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"The End of All Things to Come" is an album title of heavy metal band Mudvayne.

There are two points that I do not fully understand:

(i) I suppose that "X to do Y" is a general construction that expresses ( in a poetical way ) that "X is going to do Y". Is this correct?

(ii) The predicate "to come" seems to refer to either "end" or "all things". My gut feeling tells me that it the title refers to an "end to come". However, I have read that, e.g., relative clauses are typically intended to refer to the most recent noun. With this principle in mind, the title would like roughly refer to "the end of all things that are coming".

Could you clearify this grammatical construction for me?

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Welcome to EL&U. Literary interpretation/analysis, including lyrics interpretation, is off topic (FAQ). Please reframe as a question strictly about how English works (syntax, semantics, vocabulary) if that is your question. Otherwise you might try Writers.SE, but check their FAQ before reposting. Thanks. –  MετάEd Feb 6 '13 at 14:22
    
@MετάEd, this isn't really a lyrics interpretation question, but a general question about the meaning of the construction in question. –  JSBձոգչ Feb 6 '13 at 23:20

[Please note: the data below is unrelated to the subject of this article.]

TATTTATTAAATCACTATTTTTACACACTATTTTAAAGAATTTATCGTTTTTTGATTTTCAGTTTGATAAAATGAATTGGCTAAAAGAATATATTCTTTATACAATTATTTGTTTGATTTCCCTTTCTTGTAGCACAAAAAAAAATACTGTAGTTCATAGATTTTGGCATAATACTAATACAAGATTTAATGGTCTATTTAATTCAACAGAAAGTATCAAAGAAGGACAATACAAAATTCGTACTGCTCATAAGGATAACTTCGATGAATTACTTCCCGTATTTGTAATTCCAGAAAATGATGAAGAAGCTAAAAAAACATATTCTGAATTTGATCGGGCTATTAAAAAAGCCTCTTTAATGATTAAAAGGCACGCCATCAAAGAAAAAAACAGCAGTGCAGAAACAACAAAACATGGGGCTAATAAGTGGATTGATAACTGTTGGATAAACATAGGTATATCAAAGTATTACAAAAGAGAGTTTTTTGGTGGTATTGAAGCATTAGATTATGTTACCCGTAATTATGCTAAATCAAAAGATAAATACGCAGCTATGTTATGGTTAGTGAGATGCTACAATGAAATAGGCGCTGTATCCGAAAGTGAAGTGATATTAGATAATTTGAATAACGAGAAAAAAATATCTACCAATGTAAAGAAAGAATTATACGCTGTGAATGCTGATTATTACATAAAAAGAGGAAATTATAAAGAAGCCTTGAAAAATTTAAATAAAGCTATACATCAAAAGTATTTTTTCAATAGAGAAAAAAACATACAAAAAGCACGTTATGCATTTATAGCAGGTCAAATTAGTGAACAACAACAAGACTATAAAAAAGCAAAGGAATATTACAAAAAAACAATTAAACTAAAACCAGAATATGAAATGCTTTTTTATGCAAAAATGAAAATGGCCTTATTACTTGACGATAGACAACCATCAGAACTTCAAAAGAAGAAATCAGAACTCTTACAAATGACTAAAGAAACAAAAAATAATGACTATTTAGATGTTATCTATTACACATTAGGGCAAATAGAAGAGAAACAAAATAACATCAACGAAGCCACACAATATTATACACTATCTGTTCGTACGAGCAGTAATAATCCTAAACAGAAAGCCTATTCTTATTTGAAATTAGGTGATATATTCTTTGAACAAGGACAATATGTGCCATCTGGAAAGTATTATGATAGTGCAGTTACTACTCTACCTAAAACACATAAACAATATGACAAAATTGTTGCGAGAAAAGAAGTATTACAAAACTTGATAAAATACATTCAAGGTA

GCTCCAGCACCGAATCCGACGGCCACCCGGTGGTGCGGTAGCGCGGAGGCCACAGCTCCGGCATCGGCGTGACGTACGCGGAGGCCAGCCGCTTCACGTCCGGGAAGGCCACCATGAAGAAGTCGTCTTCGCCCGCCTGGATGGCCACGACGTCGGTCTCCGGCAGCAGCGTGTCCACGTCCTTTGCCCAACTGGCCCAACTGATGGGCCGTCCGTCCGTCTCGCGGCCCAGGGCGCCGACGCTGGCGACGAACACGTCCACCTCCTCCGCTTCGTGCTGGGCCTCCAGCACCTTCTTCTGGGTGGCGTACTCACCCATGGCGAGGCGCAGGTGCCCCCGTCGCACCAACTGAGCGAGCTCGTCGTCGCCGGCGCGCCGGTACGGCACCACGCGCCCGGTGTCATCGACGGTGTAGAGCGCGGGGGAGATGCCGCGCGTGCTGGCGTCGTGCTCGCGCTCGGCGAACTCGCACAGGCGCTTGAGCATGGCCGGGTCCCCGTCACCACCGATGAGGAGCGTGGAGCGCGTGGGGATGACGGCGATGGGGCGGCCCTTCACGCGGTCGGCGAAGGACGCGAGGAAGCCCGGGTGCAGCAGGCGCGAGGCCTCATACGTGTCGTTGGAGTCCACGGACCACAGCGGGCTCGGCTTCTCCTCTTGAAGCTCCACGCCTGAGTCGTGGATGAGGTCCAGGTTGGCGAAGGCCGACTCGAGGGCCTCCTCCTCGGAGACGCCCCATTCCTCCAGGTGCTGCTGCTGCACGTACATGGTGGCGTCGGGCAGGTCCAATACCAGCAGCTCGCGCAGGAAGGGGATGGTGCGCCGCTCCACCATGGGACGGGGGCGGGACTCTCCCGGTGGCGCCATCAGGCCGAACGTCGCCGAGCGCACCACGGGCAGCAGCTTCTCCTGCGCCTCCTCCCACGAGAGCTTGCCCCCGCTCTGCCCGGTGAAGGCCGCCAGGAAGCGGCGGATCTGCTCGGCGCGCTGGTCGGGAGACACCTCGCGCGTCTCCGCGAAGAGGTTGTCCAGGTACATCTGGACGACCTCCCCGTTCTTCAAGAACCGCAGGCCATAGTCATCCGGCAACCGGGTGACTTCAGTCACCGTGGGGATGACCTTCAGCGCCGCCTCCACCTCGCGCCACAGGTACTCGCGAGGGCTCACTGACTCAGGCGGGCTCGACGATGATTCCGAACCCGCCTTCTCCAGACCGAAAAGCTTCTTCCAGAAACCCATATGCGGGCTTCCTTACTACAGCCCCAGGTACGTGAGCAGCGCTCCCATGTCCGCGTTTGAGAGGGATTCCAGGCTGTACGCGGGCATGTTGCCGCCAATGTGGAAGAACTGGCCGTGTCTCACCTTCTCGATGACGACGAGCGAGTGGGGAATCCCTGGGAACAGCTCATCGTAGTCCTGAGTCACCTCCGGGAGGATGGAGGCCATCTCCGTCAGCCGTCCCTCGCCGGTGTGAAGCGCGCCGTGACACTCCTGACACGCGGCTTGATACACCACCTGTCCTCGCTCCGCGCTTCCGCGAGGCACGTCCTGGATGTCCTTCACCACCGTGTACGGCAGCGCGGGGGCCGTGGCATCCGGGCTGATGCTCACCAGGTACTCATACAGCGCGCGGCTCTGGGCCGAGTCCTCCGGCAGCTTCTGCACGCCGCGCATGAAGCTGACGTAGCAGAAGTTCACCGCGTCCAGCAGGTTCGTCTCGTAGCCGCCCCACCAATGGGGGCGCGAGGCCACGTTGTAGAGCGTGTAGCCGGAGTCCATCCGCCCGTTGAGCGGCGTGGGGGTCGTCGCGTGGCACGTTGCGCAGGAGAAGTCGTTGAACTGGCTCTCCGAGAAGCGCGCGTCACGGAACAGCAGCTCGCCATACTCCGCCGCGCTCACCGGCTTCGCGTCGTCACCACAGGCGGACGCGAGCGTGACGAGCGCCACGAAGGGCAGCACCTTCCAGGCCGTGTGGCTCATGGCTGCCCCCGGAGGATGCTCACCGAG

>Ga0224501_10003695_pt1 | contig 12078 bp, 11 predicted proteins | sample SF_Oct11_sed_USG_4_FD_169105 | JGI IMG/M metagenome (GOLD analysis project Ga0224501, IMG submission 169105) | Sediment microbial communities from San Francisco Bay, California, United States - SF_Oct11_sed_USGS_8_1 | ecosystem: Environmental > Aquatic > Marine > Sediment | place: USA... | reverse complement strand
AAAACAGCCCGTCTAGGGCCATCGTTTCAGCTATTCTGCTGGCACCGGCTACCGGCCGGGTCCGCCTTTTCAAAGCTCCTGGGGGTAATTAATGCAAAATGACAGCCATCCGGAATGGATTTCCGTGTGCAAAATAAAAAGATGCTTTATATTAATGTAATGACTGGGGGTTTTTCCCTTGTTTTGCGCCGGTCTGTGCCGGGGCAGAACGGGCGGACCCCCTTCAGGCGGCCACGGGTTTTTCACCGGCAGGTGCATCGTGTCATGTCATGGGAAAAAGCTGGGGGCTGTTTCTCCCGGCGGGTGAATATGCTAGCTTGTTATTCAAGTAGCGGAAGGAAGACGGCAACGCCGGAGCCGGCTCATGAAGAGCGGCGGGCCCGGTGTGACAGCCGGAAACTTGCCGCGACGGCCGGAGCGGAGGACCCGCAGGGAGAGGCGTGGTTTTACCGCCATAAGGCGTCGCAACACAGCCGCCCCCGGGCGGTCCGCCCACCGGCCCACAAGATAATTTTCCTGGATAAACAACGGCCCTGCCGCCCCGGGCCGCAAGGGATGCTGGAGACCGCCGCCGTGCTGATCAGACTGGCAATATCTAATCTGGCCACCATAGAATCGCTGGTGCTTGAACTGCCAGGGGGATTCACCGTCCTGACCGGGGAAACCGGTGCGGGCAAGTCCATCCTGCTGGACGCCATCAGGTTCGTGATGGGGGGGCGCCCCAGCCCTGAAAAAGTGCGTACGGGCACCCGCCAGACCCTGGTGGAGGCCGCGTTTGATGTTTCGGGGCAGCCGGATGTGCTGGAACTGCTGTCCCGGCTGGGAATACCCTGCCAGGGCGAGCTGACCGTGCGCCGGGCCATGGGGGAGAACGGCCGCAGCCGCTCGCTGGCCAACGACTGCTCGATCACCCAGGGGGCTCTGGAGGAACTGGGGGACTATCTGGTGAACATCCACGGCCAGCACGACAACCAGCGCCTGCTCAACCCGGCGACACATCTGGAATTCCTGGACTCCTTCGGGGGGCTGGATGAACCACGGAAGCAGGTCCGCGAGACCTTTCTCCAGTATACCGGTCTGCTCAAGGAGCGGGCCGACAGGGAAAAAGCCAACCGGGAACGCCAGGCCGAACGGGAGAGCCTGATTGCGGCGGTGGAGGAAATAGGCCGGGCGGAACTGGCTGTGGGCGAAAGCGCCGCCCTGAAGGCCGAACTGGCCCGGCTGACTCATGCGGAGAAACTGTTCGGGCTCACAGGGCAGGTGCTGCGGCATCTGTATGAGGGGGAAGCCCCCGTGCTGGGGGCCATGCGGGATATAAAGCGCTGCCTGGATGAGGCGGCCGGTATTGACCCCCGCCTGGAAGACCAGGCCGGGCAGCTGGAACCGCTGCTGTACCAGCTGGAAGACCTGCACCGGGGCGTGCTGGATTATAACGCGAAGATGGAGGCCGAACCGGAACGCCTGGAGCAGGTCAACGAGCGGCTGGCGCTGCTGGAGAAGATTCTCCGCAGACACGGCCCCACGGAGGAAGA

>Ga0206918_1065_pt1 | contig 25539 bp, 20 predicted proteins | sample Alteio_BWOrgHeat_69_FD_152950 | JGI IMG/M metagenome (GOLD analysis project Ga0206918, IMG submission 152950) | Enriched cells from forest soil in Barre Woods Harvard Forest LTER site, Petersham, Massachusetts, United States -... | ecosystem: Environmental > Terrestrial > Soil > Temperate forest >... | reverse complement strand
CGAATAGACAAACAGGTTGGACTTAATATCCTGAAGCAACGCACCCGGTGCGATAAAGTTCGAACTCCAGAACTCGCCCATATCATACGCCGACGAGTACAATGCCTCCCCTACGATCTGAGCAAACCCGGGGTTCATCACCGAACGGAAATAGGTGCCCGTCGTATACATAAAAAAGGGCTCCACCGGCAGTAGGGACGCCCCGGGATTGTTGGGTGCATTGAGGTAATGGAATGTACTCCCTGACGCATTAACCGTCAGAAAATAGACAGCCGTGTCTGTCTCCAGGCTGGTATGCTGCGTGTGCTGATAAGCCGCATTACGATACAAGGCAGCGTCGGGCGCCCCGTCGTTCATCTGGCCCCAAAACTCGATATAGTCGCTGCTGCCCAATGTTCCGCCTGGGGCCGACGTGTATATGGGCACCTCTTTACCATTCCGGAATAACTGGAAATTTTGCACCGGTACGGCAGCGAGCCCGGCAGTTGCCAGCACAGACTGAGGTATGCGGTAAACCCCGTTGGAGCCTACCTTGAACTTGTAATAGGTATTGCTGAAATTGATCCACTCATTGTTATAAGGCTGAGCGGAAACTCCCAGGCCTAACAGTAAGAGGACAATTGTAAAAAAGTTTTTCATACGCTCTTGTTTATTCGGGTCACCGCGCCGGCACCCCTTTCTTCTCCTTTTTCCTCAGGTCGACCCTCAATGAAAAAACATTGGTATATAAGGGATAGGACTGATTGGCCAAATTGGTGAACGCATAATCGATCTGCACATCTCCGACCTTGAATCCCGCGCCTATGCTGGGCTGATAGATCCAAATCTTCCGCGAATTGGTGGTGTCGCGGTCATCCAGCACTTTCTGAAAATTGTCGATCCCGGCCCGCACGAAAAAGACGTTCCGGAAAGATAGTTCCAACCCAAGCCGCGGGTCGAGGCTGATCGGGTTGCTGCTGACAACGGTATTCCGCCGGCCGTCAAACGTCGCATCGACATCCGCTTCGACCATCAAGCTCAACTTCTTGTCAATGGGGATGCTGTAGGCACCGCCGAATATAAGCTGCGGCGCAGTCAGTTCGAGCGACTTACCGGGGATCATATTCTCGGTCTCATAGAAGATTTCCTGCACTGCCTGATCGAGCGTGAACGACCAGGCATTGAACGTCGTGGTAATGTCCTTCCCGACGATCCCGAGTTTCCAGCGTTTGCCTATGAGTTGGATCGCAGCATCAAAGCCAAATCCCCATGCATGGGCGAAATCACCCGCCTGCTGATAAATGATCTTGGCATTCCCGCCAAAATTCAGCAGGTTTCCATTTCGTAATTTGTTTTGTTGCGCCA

@JSBձոգչ Perhaps the OP would welcome an edit to reframe it that way. As it stands, it is very clearly a question about how to understand an album title. This is clear from the question title as well as the body. –  MετάEd Feb 6 '13 at 23:33
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1 Answer 1

up vote 1 down vote accepted

Heavy metal bands may not always be the best source of prescriptive grammar advice (the umlauts on Chüd, Güüg, Spüg & Rü-d, as an example of "Heavy metal umlauts" showing that they can break language rules with self-conscious irony, and other cases are just bad).

This is a reasonable enough case though. We can either consider it as:

[The end of all things] [to come]

Which takes "the end of all things" as a description of apocalyptic or revolutionary destruction (the former a popular source of imagery for heavy metal bands, but the latter suggested by the lyrics "Fuck all the flags, the greed, the world leaders"). It then states that it is "to come"; that it will happen in the foreseeable future.

We can consider it as:

[The end of] [all things to come].

Which takes "all things to come" as an optimistic or promised description of what will happen in the future, and then uses "the end of" to mean that this optimism, political promise, or source of progress will end.

Offering two ways to interpret it is ambiguous, even if we would lean toward one interpretation or the other.

This ambiguity is not a bad thing though. It certainly would be in a piece of technical writing, or furniture assembly instructions! But here, both senses match the imagery and message the titular song, and the album as a whole. In such cases, offering more than one meaning can be a good thing.

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